In Europe and North America, the Holocene is subdivided into Preboreal, Boreal, Atlantic, Subboreal, and Subatlantic stages of the Blytt-Sernander time scale. There are many regional subdivisions for the Upper or Late Pleistocene; usually these represent locally recognized cold (glacial) and warm (interglacial) periods. The last glacial period ends with the cold Younger Dryas substage.
  • c. 9000 BC: Temporary global chilling, as the Gulf Stream pulls southward, and Europe ices over (1990 Rand McNally Atlas)

References

  1. ^ Curry, Andrew (November 2008). "Gobekli Tepe: The World’s First Temple?". Smithsonian Institution. Archived from the original on 17 March 2009. Retrieved 2009-03-14. 
  2. ^ a b Roberts, J: "History of the World." Penguin, 1994.
This article was sourced from Creative Commons Attribution-ShareAlike License; additional terms may apply. World Heritage Encyclopedia content is assembled from numerous content providers, Open Access Publishing, and in compliance with The Fair Access to Science and Technology Research Act (FASTR), Wikimedia Foundation, Inc., Public Library of Science, The Encyclopedia of Life, Open Book Publishers (OBP), PubMed, U.S. National Library of Medicine, National Center for Biotechnology Information, U.S. National Library of Medicine, National Institutes of Health (NIH), U.S. Department of Health & Human Services, and USA.gov, which sources content from all federal, state, local, tribal, and territorial government publication portals (.gov, .mil, .edu). Funding for USA.gov and content contributors is made possible from the U.S. Congress, E-Government Act of 2002.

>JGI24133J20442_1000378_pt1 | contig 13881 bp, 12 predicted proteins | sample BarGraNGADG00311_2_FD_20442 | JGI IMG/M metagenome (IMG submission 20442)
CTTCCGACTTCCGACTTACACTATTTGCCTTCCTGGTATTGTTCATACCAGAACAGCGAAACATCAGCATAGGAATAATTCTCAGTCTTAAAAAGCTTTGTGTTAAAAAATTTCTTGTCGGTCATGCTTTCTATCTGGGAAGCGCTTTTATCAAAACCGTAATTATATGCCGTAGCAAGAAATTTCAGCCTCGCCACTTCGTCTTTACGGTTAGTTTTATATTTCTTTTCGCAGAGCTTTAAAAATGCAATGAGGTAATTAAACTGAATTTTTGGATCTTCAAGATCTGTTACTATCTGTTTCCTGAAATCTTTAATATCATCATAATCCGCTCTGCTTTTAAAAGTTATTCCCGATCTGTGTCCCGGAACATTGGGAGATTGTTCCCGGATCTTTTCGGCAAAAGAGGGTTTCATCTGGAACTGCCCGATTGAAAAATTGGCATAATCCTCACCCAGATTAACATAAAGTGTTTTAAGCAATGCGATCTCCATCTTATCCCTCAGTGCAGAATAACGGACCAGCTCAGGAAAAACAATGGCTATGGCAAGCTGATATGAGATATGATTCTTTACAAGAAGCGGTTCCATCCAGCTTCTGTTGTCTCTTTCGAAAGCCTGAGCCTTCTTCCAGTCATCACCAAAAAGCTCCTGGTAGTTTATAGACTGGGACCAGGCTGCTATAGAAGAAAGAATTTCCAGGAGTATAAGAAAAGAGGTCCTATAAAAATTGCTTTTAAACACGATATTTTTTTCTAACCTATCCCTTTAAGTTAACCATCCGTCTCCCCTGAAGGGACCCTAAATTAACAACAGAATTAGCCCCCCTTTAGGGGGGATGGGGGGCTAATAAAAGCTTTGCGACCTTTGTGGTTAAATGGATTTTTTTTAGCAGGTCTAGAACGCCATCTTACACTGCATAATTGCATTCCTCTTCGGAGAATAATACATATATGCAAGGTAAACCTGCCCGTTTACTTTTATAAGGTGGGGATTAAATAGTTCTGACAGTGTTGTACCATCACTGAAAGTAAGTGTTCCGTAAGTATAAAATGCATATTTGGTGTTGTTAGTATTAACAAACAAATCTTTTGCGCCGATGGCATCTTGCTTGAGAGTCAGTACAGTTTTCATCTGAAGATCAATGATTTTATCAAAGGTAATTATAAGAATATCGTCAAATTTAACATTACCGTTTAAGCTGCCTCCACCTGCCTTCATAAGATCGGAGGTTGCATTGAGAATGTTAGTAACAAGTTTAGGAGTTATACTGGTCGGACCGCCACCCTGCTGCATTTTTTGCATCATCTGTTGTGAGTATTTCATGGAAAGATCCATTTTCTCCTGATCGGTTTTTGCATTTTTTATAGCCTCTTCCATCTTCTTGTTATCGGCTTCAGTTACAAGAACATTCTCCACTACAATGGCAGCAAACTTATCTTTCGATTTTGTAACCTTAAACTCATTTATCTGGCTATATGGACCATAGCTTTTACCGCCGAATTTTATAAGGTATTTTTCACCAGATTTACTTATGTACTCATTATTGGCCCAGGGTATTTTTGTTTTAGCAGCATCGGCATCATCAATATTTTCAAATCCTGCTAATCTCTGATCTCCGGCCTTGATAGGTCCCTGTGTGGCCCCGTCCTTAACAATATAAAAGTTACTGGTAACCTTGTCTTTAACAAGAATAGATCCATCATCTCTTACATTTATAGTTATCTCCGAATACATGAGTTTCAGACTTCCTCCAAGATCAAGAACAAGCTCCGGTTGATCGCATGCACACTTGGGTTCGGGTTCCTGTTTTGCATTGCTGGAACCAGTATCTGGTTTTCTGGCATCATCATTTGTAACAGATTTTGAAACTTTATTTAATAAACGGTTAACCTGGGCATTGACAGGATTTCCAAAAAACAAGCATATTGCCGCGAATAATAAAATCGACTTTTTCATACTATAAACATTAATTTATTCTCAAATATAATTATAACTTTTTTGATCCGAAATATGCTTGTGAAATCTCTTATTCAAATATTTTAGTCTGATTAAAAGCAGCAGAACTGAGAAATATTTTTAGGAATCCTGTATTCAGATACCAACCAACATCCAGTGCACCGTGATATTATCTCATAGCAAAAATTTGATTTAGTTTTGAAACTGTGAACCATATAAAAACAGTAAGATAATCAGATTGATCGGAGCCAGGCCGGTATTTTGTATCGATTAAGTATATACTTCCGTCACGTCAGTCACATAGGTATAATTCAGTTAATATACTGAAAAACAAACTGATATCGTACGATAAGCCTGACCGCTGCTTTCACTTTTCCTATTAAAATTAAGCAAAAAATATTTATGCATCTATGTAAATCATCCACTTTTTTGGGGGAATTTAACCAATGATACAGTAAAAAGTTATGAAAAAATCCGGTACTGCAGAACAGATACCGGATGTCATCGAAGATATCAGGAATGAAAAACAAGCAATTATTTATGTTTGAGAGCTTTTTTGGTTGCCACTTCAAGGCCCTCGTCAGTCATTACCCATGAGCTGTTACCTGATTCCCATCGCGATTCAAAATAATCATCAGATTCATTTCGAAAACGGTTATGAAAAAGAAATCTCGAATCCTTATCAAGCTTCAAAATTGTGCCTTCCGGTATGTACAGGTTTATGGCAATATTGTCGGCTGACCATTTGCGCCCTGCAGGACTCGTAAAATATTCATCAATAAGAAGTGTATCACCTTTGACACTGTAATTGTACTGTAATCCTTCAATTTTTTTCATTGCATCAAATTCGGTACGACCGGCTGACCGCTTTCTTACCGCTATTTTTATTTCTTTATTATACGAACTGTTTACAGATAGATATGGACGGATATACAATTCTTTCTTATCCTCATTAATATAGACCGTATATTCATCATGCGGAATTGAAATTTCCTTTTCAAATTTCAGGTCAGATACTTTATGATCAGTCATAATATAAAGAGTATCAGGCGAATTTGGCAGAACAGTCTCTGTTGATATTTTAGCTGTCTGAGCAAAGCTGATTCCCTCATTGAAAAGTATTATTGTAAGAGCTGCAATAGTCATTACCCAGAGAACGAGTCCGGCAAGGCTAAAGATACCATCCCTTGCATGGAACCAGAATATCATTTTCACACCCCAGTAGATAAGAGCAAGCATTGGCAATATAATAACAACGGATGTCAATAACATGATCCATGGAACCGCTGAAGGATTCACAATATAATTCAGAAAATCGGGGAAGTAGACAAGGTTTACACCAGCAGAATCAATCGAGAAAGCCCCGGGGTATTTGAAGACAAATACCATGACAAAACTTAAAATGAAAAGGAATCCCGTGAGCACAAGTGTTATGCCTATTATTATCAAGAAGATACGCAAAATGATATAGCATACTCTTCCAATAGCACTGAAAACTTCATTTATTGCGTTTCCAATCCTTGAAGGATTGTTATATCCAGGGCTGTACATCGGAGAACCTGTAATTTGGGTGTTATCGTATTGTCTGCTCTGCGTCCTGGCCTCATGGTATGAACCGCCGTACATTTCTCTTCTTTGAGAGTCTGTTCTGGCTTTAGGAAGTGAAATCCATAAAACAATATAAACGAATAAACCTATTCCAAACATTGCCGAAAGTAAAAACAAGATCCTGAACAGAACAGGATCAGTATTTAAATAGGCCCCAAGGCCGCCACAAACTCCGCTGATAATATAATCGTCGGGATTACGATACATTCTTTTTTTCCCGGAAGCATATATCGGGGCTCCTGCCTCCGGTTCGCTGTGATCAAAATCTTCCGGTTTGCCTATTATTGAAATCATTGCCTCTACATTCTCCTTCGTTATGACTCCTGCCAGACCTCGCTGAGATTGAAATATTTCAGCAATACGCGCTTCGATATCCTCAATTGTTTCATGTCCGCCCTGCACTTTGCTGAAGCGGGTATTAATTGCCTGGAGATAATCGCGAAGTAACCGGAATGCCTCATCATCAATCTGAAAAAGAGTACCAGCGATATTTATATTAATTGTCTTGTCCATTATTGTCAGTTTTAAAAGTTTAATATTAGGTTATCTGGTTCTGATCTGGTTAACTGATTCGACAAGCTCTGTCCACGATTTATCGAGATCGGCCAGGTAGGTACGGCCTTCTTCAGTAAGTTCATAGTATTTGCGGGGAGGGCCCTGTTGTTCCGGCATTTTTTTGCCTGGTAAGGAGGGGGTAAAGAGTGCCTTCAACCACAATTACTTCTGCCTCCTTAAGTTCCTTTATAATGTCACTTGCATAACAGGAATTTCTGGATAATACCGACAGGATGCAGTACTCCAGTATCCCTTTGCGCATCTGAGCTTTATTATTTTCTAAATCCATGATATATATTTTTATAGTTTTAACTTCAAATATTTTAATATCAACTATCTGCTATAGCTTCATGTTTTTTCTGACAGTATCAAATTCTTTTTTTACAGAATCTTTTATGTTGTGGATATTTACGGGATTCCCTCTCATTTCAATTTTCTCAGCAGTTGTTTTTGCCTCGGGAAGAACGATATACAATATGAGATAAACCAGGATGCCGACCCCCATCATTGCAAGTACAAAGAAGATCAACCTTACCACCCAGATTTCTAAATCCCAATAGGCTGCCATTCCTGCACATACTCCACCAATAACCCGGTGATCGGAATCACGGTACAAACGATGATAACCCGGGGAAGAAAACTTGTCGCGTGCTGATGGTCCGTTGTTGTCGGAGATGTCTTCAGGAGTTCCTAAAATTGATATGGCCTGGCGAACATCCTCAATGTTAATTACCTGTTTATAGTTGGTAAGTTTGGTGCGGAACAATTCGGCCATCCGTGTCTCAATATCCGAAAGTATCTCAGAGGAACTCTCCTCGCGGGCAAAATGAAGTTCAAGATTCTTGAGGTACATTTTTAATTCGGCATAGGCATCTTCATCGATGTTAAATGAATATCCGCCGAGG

Crowd sourced content that is contributed to World Heritage Encyclopedia is peer reviewed and edited by our editorial staff to ensure quality scholarly research articles.
 
By using this site, you agree to the Terms of Use and Privacy Policy. World Heritage Encyclopedia™ is a registered trademark of the World Public Library Association, a non-profit organization.
 


Copyright © World Library Foundation. All rights reserved. eBooks from Project Gutenberg are sponsored by the World Library Foundation,
a 501c(4) Member's Support Non-Profit Organization, and is NOT affiliated with any governmental agency or department.